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Feline flood: Animal Shelter holding more than 100 cats

SALISBURY — Rowan County Animal Shelter veterinarian Dr. Mari Maristany doesn’t get many chances to sit down on the job these days.

Kitten season is in full swing, meaning her hours are spent on intakes, vaccinations, and a near-constant rotation of spay and neuter operations as the shelter teems with well more than 100 cats and kittens.

As the next feline friend waited for surgery Tuesday, Maristany paused to prepare medications and reflect on the annual surge.

“The feeling is like somebody has opened a dam and the water is just spewing down uncontrollably,” she said. “That’s how many cats and kittens we’re seeing each day.”

The influx comes in all shapes and sizes, according to Animal Services Director Bob Pendergrass. There are adult cats, weaned kittens and kittens that are still nursing. The number, he said, puts a strain on the shelter in more ways than mere capacity.

“Once a kitten is mobile, they can destroy their bedding and litter pans in half an hour or less,” Pendergrass said. “It’s one thing to control disease in adult cats that are cleaner and have stronger immunity. Kittens are still developing an immune system until they’re 20 weeks old, so it’s a challenge just to keep them healthy.

To stave off potential overcrowding, the shelter will offer an adoption special today of 80% off the standard price. Adoptions from 11 a.m. to 4 p.m. today will run $16 for animals that haven’t been spayed or neutered and $3 for those that have.

The $16 cost will include a voucher for spay or neuter surgeries, something Pendergrass called a critical factor in Rowan County’s current overpopulation of stray and feral cats.

“People in general take better care of their dogs, meaning most of the dogs and puppies we see here are just those that weren’t the right fit for a family’s particular circumstance,” he said. “But people will let their cats roam free without spaying or neutering.”

And this, he said, is a recipe for disaster.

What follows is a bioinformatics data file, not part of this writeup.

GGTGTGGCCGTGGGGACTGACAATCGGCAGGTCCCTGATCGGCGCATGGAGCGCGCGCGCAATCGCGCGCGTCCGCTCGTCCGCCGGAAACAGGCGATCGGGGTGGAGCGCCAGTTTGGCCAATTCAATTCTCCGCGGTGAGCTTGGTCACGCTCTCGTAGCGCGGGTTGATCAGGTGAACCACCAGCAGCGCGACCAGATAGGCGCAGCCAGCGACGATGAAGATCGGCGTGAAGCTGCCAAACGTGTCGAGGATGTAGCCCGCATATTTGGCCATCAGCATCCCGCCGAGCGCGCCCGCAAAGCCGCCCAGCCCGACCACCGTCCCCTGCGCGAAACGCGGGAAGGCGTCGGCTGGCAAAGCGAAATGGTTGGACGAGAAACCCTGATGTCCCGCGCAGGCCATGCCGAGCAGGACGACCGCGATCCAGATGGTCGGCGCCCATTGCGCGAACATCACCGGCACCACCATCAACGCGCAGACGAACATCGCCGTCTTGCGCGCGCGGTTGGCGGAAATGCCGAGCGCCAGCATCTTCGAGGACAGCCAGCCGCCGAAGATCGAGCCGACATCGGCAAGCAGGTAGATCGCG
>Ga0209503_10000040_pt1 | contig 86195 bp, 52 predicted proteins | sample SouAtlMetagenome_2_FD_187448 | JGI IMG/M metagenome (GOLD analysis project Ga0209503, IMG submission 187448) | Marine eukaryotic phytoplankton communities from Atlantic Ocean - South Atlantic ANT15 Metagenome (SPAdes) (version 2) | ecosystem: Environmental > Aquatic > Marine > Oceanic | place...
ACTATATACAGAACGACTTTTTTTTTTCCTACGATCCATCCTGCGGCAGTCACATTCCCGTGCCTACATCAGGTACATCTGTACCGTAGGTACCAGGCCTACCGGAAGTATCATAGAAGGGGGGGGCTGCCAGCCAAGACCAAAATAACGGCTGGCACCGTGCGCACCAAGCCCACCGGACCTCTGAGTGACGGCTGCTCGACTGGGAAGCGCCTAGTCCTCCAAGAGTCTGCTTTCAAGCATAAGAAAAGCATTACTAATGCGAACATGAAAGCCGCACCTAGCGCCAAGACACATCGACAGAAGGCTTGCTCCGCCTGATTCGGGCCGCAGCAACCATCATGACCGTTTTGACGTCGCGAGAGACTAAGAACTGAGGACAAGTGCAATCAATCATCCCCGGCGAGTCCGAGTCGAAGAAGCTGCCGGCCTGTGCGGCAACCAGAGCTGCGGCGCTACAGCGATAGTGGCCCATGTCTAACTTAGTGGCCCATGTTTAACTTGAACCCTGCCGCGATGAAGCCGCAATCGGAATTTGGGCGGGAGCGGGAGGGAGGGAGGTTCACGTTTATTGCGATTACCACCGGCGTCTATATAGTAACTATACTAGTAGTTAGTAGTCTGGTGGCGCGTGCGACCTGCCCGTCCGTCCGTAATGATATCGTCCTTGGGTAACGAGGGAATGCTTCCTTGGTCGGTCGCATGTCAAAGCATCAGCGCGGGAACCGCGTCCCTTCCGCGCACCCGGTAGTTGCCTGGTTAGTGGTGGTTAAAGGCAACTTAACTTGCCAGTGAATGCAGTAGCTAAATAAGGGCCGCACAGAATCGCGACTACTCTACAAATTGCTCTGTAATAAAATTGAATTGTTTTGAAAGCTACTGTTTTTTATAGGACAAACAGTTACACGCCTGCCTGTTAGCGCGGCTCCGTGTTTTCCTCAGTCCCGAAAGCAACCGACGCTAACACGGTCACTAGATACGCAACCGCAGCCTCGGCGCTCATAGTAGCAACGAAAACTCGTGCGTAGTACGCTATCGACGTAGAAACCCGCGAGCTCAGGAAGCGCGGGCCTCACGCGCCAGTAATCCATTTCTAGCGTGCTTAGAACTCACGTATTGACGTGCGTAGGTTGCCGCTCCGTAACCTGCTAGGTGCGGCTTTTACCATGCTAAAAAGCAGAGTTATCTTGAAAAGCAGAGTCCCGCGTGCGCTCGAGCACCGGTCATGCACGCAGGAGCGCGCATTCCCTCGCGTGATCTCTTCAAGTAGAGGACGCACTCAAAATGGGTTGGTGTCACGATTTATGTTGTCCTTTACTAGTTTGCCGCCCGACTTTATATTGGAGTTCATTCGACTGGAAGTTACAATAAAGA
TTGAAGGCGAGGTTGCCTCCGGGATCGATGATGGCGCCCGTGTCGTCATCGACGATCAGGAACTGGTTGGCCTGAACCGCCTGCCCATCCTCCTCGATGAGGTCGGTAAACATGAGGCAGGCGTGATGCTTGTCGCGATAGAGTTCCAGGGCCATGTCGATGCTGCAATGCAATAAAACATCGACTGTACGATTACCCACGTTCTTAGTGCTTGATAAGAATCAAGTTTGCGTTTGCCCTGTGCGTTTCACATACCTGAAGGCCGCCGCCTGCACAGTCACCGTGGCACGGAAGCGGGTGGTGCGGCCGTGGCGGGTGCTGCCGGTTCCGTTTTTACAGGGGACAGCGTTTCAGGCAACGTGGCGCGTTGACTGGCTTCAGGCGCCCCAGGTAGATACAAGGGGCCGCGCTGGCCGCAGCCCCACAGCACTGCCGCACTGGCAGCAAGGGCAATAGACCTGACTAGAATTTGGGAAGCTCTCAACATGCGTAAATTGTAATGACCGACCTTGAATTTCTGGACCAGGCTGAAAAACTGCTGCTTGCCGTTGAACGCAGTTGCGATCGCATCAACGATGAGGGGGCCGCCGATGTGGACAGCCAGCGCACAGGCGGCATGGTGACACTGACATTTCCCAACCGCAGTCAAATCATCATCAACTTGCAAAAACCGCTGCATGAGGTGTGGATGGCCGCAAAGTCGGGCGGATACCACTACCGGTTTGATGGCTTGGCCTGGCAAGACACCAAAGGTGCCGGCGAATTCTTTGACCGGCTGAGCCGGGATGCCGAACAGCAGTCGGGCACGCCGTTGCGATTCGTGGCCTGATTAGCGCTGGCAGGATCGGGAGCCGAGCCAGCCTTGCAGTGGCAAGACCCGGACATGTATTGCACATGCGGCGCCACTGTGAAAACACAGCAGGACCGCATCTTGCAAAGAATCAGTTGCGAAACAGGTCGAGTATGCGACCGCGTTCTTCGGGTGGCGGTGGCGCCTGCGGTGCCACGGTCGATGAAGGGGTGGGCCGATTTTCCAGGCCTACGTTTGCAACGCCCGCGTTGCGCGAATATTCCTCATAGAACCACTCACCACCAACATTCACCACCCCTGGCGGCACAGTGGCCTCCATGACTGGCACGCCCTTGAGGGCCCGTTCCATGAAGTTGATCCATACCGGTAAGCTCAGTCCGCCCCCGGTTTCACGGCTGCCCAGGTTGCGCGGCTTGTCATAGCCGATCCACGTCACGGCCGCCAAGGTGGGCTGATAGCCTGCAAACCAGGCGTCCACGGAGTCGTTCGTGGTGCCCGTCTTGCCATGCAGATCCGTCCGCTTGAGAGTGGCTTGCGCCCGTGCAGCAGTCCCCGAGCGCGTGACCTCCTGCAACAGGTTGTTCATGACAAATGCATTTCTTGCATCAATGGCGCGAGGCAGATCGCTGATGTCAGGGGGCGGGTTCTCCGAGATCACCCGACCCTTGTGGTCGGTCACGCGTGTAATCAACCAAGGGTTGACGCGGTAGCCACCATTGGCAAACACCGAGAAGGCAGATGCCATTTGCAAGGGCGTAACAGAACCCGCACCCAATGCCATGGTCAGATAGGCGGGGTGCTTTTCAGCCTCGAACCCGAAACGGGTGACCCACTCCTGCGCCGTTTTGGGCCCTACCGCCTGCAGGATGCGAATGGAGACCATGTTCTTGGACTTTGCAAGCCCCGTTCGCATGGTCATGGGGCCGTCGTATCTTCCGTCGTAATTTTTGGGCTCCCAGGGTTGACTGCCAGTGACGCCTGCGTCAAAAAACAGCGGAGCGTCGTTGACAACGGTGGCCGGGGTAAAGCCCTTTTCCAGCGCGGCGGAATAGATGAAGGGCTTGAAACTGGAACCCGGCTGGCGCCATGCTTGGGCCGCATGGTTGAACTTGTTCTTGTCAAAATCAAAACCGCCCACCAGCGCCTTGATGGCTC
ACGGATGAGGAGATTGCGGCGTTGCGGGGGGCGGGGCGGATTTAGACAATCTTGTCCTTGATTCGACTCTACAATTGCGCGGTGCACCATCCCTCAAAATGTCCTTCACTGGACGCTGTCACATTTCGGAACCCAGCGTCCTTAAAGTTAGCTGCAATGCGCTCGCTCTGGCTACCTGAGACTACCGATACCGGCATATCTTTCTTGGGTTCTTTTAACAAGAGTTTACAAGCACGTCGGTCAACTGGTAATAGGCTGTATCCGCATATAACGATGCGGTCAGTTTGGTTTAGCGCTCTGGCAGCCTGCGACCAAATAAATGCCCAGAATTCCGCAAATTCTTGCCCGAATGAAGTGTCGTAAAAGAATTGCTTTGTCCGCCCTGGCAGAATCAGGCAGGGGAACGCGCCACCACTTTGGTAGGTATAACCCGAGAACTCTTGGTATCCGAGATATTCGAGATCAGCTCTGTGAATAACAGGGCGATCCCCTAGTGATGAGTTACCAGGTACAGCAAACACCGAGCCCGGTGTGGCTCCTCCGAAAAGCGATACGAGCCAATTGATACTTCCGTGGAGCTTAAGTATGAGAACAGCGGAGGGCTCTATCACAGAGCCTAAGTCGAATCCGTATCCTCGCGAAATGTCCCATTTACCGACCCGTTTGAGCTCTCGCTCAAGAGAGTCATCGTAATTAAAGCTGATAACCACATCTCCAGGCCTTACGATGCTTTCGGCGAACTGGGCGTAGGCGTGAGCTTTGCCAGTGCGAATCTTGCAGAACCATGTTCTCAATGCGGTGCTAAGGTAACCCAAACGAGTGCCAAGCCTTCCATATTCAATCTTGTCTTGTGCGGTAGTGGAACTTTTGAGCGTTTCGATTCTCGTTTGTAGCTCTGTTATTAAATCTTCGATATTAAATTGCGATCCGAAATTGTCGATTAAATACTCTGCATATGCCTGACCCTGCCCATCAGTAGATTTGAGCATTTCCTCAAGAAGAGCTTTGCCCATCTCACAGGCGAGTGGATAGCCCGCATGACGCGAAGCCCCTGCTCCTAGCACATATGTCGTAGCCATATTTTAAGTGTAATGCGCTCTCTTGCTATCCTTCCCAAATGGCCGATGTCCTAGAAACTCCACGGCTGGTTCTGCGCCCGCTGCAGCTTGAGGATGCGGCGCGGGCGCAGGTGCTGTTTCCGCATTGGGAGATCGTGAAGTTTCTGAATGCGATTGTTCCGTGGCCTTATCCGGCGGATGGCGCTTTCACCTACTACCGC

“Cats are biologically manufactured to be manufacturers.”

According to Maristany, the reason for this is twofold: cats are seasonally polyestrous, meaning they can have multiple heat cycles in a breeding season. They also are induced ovulators, meaning their ovaries do not release eggs until the moment they are bred, she said.

With cats able to reproduce as young as 6 months, the effects of these factors can be astounding. Maristany said two female cats and one male cat could produce 5,000 cats over a period of five years.

The number may seem astronomical, but to Animal Shelter supervisor Maria Pannell, it’s a reality.

“When I first started here, it was a big surprise just how many animals came through these doors,” Pannell said. “Then it was 6,000 to 7,000 a year. We’re seeing 5,000 to 6,000 now, but they just flood in.”

How to help

In addition to seeking forever homes for both cats and dogs through today’s adoption special, Pendergrass and Pannell each said the shelter is in constant need of volunteer bottle feeders for kittens that come to the shelter before being weaned.

It is the work of these volunteers and partnering organizations, Pendergrass said, that has kept the shelter on track toward a remarkable milestone: In 2018, the shelter did not euthanize a single adoptable pet, and Pendergrass said the same can yet be said about 2019.

Pendergrass also pointed to the importance of spaying or neutering both cats and dogs.

“We really are working to make people understand what the Animal Shelter does on a daily basis,” he said. “We’re here to help people, but we’re also here to educate. We want people thinking ahead about what happens next. We want them to make sure they chose the right animal for their home, family and circumstance.”

For more information or to volunteer, call 704-216-7768.

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